Shrikant Bakale, another weaver in Yeola, is the sixth generation in his family to continue Paithani weaving. Their unit B R Bakale is named after his grandfather who was a renowned craftsman. “All the 28 members in our joint family, including my father, my sons, my brothers and their sons, my two uncles and their sons besides ladies of the house are involved in this craft,” says Shrikant, whose family makes around 100 Paithani sarees annually.
They don’t hire others for weaving as all the family members are well versed in the craft, passed on from one generation to the next.
“The more complex the motifs and heavier the design, the higher the price,” says Shrikant.
He says the zari is bought from Surat in Gujarat. “We use imitation zari now (metal coated with gold plating), which costs around Rs 4,000 per kg,” he says.
However, during the Peshwa rule, the borders and the pallu of Paithanis were made of pure gold mixed with a hint of copper to give it strength. The two metals were spun into a fine wire (zari).
Today, about one kg of zari can be used to make four sarees with big pallus (40 inches). Each pure silk saree requires about one kg of silk thread, which is bought at Rs 6,000 per kg from Bengaluru.
Sarees costing up to Rs 25,000, which use less heavy patterns and mostly traditional motifs, can be made in 15 to 30 days. They can be found ready in showrooms across Paithan and Yeola but more expensive ones are almost always made on order.
The process of weaving Paithani
The process of weaving the Paithani saree can be segregated into four stages -- sorting of silk, followed by degumming, bleaching and dyeing the threads. The next step is winding of weft (horizontal threads) on cones and joining warp (threads that run vertically through the loom). Finally, weaving and designing are done.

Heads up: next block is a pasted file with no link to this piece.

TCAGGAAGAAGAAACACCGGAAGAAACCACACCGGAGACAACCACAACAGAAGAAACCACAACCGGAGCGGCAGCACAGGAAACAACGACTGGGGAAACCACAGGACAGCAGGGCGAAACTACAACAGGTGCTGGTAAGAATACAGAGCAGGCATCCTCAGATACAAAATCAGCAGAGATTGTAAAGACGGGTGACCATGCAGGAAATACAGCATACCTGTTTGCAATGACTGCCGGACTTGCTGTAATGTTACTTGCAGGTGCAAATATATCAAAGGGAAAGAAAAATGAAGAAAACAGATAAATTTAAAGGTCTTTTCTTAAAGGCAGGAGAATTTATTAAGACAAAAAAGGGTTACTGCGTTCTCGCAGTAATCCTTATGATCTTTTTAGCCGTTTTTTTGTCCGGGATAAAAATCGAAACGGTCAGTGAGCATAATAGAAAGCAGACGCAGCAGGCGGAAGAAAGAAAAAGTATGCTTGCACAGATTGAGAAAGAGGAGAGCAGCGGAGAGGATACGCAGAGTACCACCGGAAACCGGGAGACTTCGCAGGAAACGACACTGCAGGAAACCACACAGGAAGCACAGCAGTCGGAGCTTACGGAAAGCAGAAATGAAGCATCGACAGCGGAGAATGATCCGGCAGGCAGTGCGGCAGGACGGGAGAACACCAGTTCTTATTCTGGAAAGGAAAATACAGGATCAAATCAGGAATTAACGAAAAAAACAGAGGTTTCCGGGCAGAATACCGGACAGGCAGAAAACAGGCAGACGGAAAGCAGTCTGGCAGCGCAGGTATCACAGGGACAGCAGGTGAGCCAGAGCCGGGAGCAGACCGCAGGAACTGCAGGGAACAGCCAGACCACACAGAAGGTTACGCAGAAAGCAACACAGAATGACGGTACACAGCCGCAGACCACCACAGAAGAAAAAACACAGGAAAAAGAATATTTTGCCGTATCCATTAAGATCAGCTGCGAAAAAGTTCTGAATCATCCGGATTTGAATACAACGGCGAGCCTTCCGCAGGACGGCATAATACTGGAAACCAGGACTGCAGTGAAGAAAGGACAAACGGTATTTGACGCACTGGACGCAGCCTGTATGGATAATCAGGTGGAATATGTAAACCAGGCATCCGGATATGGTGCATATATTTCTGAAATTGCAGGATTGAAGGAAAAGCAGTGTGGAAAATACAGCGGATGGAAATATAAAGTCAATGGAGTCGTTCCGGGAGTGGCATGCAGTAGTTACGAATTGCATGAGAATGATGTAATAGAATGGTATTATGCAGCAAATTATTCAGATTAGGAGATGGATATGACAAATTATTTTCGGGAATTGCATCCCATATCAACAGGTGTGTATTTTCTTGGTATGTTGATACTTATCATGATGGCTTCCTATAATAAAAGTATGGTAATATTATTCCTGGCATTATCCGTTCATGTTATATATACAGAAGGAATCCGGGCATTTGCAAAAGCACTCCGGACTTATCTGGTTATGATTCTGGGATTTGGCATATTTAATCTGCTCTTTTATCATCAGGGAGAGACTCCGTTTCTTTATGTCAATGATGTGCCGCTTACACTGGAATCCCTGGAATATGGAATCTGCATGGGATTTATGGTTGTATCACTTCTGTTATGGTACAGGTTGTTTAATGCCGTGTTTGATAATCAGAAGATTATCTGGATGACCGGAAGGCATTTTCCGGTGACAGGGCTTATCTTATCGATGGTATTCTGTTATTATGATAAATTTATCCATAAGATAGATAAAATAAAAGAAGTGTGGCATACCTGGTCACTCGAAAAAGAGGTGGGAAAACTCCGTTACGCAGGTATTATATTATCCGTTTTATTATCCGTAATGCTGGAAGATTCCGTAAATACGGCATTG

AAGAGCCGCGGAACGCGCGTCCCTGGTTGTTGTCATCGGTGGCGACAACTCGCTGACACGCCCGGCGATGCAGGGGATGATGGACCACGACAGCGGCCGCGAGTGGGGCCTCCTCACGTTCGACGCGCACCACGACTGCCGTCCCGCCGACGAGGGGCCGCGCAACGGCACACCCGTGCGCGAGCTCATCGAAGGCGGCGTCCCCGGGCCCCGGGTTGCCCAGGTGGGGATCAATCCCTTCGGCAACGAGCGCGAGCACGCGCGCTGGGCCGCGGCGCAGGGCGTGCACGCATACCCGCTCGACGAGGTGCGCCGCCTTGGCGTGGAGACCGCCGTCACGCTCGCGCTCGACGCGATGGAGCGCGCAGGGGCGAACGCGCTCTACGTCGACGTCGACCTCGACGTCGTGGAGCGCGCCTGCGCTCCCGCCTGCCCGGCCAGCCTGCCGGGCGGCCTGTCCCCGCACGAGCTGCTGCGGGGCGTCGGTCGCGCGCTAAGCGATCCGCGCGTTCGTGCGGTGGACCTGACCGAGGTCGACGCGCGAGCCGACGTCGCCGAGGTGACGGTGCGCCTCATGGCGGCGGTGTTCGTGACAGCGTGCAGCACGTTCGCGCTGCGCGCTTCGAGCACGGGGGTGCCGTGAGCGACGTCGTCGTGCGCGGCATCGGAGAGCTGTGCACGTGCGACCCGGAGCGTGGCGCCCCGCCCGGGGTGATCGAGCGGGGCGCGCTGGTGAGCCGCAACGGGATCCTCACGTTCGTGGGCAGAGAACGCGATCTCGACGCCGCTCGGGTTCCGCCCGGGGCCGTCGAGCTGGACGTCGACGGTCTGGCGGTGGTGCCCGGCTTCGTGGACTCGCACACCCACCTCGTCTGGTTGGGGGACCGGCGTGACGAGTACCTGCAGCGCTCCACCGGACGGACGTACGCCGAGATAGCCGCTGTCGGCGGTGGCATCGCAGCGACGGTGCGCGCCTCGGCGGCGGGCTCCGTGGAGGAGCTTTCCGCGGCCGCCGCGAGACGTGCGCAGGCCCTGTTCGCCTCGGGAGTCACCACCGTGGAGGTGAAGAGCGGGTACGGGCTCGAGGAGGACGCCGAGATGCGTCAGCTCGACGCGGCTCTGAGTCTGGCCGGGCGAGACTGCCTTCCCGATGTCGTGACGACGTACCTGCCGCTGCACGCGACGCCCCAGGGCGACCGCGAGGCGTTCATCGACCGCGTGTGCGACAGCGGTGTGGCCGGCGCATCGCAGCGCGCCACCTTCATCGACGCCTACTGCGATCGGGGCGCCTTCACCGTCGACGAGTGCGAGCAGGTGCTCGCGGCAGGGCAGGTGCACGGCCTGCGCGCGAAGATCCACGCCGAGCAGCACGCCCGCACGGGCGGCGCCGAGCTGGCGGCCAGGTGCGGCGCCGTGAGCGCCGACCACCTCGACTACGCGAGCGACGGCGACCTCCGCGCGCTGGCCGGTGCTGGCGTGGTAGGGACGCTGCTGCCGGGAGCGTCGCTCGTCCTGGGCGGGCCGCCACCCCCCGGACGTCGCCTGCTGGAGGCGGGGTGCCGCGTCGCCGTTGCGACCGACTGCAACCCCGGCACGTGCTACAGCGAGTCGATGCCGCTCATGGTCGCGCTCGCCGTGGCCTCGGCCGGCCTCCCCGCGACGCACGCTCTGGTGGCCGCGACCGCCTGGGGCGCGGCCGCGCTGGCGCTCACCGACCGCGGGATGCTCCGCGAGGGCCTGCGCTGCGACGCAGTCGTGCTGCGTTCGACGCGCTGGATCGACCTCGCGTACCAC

Degumming involves boiling silk to remove the silk gum. The process removes the natural shades of yellow and yellow-green from silk, resulting in dull white material. It is then bleached using hydrogen peroxide resulting in white colour which can well absorb other colours and enhances the stability of the fabric.
The silk is then dyed in various colours after which it is given a cold wash and allowed to dry. The bundles of threads are then sent to weavers. Traditionally, the weft threads were winded on cones, locally called ‘asaari’, using three wooden rods fixed in stones. Today, however, machines are used for this purpose.
Traditionally, wooden pit looms were used for weaving but today, metallic frame looms are also in use in both Paithan and Yeola. Pit looms are permanently installed in a pit and offer a good foundation, making it comfortable for weavers. The weaver raises or lowers the threads of the warp using footboards or paddles.